Bachelor of Science in Biology

Wilson College
Campus Full time September 2017 USA Chambersburg

The curriculum in biology provides thorough and intensive course work in both theoretical and applied aspects of biological science. Active participation by the students in laboratory and field courses is required and direct experience with living organisms and scientific instrumentation is a central focus of the program. [+]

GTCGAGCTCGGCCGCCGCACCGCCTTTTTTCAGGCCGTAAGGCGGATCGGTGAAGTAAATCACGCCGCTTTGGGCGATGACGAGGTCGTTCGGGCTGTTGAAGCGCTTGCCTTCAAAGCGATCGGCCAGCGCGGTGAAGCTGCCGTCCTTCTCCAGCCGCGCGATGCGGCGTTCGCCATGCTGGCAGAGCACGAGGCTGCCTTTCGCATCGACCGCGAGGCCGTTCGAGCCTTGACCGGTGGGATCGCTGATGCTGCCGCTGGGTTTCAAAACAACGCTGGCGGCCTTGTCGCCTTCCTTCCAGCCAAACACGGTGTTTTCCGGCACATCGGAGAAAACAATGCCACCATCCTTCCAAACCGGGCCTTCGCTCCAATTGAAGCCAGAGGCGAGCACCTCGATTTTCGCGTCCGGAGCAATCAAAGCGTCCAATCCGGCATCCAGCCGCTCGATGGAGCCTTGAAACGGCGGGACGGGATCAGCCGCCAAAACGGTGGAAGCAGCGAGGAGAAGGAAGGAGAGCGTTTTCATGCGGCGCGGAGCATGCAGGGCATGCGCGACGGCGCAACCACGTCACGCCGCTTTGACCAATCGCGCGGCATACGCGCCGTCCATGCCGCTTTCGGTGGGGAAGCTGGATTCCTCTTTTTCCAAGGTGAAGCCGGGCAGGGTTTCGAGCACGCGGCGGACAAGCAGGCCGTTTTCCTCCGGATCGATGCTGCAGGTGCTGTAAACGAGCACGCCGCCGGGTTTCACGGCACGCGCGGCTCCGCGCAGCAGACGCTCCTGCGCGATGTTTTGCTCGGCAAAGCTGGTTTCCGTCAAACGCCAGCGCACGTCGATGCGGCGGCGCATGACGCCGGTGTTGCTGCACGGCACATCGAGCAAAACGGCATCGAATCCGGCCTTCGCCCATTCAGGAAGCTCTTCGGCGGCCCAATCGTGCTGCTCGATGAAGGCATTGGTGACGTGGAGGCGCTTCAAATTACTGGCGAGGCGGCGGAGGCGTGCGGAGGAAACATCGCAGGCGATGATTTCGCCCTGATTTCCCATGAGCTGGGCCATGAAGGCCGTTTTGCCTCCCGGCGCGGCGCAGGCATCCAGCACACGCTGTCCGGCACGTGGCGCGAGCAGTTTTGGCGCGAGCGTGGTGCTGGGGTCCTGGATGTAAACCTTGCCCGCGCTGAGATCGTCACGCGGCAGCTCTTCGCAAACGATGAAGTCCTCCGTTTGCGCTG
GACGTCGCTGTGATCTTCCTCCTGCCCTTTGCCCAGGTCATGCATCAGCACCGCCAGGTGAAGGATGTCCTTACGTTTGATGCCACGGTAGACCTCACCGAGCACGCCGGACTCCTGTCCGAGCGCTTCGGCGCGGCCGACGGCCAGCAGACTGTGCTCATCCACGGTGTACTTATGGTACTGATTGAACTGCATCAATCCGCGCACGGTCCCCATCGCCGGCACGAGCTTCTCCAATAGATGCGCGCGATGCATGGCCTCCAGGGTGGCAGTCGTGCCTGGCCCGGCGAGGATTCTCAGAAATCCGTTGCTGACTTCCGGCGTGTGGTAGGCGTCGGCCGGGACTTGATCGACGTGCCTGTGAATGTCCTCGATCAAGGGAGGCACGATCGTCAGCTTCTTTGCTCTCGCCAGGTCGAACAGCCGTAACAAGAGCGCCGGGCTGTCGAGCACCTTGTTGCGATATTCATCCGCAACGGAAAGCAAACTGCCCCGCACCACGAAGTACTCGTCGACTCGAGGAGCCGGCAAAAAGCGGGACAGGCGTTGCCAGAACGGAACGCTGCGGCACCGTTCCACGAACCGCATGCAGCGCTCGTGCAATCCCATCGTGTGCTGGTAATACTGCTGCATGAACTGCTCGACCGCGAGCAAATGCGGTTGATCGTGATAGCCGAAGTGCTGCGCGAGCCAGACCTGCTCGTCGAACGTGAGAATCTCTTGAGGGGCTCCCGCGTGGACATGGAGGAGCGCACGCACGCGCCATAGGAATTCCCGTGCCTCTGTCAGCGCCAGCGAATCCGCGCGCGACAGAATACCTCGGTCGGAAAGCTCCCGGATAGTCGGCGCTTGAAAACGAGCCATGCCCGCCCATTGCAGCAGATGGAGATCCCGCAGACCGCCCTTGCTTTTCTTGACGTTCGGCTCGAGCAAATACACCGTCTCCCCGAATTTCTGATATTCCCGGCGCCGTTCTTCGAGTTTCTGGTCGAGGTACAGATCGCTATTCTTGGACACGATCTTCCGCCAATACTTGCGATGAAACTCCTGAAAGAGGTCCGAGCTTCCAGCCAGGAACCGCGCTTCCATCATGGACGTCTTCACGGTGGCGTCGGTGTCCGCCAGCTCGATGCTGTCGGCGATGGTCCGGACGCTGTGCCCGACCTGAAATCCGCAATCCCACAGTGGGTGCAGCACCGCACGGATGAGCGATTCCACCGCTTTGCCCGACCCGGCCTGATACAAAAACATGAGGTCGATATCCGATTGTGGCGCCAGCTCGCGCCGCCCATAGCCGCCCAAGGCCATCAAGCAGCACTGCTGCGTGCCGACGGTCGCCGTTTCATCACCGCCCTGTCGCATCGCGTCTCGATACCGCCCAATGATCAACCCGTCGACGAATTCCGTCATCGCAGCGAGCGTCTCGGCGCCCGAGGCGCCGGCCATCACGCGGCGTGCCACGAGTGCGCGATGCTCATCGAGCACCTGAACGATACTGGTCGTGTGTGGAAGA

BScs in Measurement Science. The curriculum in biology provides thorough and intensive course work in both theoretical and applied aspects of biological science. Active participation by the students in laboratory and field courses is required and direct experience with living organisms and scientific instrumentation is a central focus of the program. The science of biology is taught within the larger context of a liberal arts education and every effort is made to encourage interdisciplinary connections with the social sciences and the humanities. Courses strongly emphasize writing and speaking skills and avoid reducing science to the accumulation of factual knowledge. Majors are encouraged to pursue summer internships in field and laboratory settings. An undergraduate degree in biology offers a variety of career options, including technical positions in business and medicine. Many graduates earn advanced degrees in medical and veterinary schools or do graduate research in such fields as biochemistry and ecology. Students with expertise in genetics, physiology, and environmental science are increasingly in demand in business and government. Undergraduate work in the sciences provides the student with skills in research and the clarity of thought and communication essential for success in the contemporary world. Student Learning Goals To provide a broad foundation in the biological sciences. To engage students in the methods of scientific inquiry. To develop effective communication skills and foster independent thought and creativity. To promote critical analysis and scientific literacy within an ethical framework. To promote interdisciplinary study and the foundations of a liberal arts education. Events and Projects Marine Biology Field Trip When the marine biology course is offered in the fall, the students in the course participate in a field trip to Wallop's Island Marine Science Consortium located on the Chesapeake Bay. Students have the opportunity to visit a wide range of habitats including low and high energy beaches, mud flats, salt marshes, uninhabited dunes, maritime forests and inter tidal waters. We also spend time out on the water trawling for organisms that are found in the coastal waters that line the bay. An evening trip to catch bio-luminescent ctenophores is always a highlight. Invasive Species Removal on the Interpretive Trail Wilson College is fortunate to have an interpretive trail on campus that includes a natural wetland, grassland area and forest. However, like most natural areas today, the trail is plagued with invasive plant species. During the fall of 2005, the Conservation Biology course decided to tackle the issue of invasive species and decide how best to return the trail to its natural state. The students chose three plots where invasives would be removed as well as two control plots. One control plot was relatively free of invasives and one plot had a very large percentage of invasives. During the course of the semester, the students identified all the plants in the plot and physically removed all invasive species. The goal is to have students from other classes continue the project and determine if the invasive removal was successful. General Biology Course at Caledonia Each spring, the students enrolled in the General Biology course take a trip to Caledonia State Park to conduct some field research. They collect samples from the stream, identify plant life along the trails and attempt to find some interesting fungi. Physical and Life Sciences Symposium At the end of the fall semester each year, the senior biology and chemistry majors present their research projects at the Physical and Life Sciences Symposium. This research was proposed by the student in the spring of their junior year and the research was conducted during the summer and fall. Each student chooses their own topic and conducts the research independently under the nominal guidance of a faculty member. Some of the abstracts from recent projects can be found on the student research page. Pennsylvania Academy of Sciences The Pennsylvania Academy of Sciences holds their annual meeting each spring and many of the Wilson seniors present their research at this scientific meeting. This meeting is attended by faculty and students from across the state and provides an opportunity to share current data and research ideas. Some of the presentations from recent years are listed below. Course Requirements BIO 101: General Biology I BIO 102: General Biology II CHM 101: General Chemistry I CHM 102: General Chemistry II or CHM 103: Fundamentals of General Chemistry CHM 201: Organic Chemistry I CHM 202: Organic Chemistry II or CHM 104: Fundamentals of Organic Chemistry MAT 130: Calculus and Analytic Geometry I MAT 140: Calculus and Analytic Geometry II BIO 398: Design and Methods of Scientific Research BIO 400: Senior Research Seminar I BIO 402: Senior Research Seminar II or EDU 433: Student Teaching - Secondary Six course credits at the 200 or 300 level, of which at least two will be at the 300 level, EXCEPT Bio 215 - Anatomy and Physiology I and 216 - Anatomy and Physiology II. The student may choose a special emphasis by selecting courses from one of the following groups: General BIO 208: Genetics BIO 210: Introductory Botany BIO 211: Microbiology BIO 270, 370: Topics in Biology BIO 302: Developmental Biology BIO 306: Immunology BIO 310: Molecular Cell Biology I BIO 317: Basic Techniques of Electron Microscopy Biochemistry and Physiology BIO 205: Comparative Anatomy of Vertebrates BIO 207: Vertebrate Physiology BIO 209: Nutrition BIO 304: Histology BIO 312: Molecular and Cell Biology II CHM 310: Biochemistry Ecology and Evolutionary Biology BIO 206: Invertebrate Zoology BIO 230: Conservation Biology BIO 309: Evolution BIO 314: Ecology [-]